Estimated 11,000 Ontarians died waiting for surgeries, scans in past year

Long wait times for surgeries, MRI and CT scans are putting thousands of Ontario patients at risk. Tina Yazdani speaks with one woman about her difficult journey navigating the healthcare system.

An estimated 11,000 Ontarians have died while waiting for surgeries, MRIs and CT scans in the past year.

Jordanna Bialo, a 38-year old patient who became sick in October 2020, is one of many patients who are fearfully navigating the current healthcare system desperately searching for an answer.

“I’m medically burnt out. It’s a fight. I have a little son, he’s five years old, and I promised him I would be at his wedding,” said Bialo. “That’s why I fight – for my family. It’s a full time job. It’s a full time job to be a patient right now.”

It took three years for doctors to diagnose Bialo with a rare genetic tumour syndrome called Cowden syndrome.

Bialo is also waiting to receive a double mastectomy, which is minimum a year wait.

“I am full of these tumours that can turn any minute – it’s like Russian roulette and I just have to continue to keep pushing.”

Jordanna Bialo and her son.

Jordanna Bialo and her son. (Courtesy of Jordanna Bialo)

In July, Bialo had a hysterectomy after waiting a year and a half to see a gynaecologist, spending months on a waitlist. Recently, doctors found four more tumours on her back, but getting a CT scan has been difficult.

“They told me I need imaging done sooner than later, I’ve been on the phone with the hospital for the last two weeks, nobody answers,” said Bialo. “I’m constantly waiting, it’s a battle.”

Bialo isn’t alone in her frustrations, as only 56 per cent of patients who need CT scans and 35 per cent of patients who need MRIs receive them within their target time.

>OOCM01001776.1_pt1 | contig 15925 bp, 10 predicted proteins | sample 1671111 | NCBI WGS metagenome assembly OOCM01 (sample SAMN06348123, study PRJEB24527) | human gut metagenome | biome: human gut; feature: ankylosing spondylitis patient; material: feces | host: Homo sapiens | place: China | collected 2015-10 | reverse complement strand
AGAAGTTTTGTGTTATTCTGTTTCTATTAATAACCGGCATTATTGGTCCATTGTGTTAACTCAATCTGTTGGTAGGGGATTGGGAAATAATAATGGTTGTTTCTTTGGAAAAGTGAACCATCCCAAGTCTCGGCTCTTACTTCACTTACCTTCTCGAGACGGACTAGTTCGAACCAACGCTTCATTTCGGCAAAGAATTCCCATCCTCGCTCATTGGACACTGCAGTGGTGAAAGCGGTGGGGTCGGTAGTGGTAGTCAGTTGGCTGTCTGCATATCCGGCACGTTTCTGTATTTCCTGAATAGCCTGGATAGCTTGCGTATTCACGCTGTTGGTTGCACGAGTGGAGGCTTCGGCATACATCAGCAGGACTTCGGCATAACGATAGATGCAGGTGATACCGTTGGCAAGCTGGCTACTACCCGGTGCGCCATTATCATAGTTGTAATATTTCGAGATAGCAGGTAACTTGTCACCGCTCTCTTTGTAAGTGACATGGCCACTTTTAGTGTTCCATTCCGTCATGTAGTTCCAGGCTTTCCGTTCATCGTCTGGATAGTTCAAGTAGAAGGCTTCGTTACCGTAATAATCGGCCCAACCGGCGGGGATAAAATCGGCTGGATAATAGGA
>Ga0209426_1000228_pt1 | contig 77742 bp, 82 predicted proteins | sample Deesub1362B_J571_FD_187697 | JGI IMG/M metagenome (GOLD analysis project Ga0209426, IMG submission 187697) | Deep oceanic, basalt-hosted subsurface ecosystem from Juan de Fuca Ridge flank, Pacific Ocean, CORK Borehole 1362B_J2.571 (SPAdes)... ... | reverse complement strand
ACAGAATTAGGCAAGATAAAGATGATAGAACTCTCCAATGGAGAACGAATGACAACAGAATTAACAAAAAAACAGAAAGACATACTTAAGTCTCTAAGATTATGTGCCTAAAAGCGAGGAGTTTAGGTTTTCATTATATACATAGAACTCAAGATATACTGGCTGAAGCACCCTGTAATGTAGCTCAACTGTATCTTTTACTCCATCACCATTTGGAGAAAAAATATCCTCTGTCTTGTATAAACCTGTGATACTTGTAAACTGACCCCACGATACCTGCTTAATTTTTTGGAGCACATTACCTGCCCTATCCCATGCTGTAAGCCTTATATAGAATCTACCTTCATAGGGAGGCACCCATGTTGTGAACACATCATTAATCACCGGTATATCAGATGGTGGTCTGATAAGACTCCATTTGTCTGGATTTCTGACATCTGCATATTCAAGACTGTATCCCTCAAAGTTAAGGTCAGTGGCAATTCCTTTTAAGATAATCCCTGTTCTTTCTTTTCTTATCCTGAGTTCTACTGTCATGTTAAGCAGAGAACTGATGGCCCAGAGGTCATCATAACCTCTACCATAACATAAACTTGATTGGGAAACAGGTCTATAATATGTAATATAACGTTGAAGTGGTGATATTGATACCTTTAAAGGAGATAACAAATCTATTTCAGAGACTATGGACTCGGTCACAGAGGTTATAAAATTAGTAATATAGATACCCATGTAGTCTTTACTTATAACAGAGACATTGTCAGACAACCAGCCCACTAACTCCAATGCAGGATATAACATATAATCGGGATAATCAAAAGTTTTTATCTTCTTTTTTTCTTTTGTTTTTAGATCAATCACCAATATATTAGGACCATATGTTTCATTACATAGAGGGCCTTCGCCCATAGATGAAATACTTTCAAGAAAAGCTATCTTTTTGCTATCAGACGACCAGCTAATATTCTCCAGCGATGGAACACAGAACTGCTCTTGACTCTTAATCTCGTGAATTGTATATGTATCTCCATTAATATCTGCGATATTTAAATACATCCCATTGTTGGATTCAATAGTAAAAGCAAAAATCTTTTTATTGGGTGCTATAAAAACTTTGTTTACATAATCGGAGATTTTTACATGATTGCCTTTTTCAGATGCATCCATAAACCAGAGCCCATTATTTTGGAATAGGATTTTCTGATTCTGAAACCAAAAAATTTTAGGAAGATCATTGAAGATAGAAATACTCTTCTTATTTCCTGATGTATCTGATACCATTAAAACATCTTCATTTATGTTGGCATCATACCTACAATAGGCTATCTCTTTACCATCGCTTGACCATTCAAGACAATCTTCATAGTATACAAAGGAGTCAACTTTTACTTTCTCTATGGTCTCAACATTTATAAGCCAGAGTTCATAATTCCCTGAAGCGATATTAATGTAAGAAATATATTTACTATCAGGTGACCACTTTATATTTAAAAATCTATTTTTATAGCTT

The surgical waitlist in Ontario surpasses 200,000 people.

This comes off the back of a 21-page report from CUPE’S Ontario Council of Hospital Unions that found hospital staff vacancies have grown dramatically, increasing 19 per cent over the last year, and currently 37,00 positions remain unfilled.

“We are one of the wealthiest jurisdictions in the world and we can afford, and we have a moral responsibility, to provide quality care to the people of this province,” said Michael Hurley, President of the Ontario Council of Hospital Unions.

CUPE’s Ontario Council of Hospital Unions is calling on the Ford government to make significant investments before it’s too late.

Their new research report shares the stark consequences of the long waits, as more than 2,000 people died on waiting lists for surgeries last year, up almost 50 per cent from the year before.

Another 9,400 patients died waiting for MRIs and CT scans.

Bialo says she is fighting with everything she has to not to be one of those numbers.

“The hardest part is my son, my little guy. He’s the most amazing kid in the world, and he is suffering seeing me sick,” said Bialo. “I have to get better for him.”

In a statement, a spokesperson for Ontario’s Minister of Health said, “The government is expanding capacity across the province, getting shovels in the ground for nearly 60 hospital developments over 10 years that will add thousands of beds across the province, to connect Ontarians to the care they need now and into the future.”

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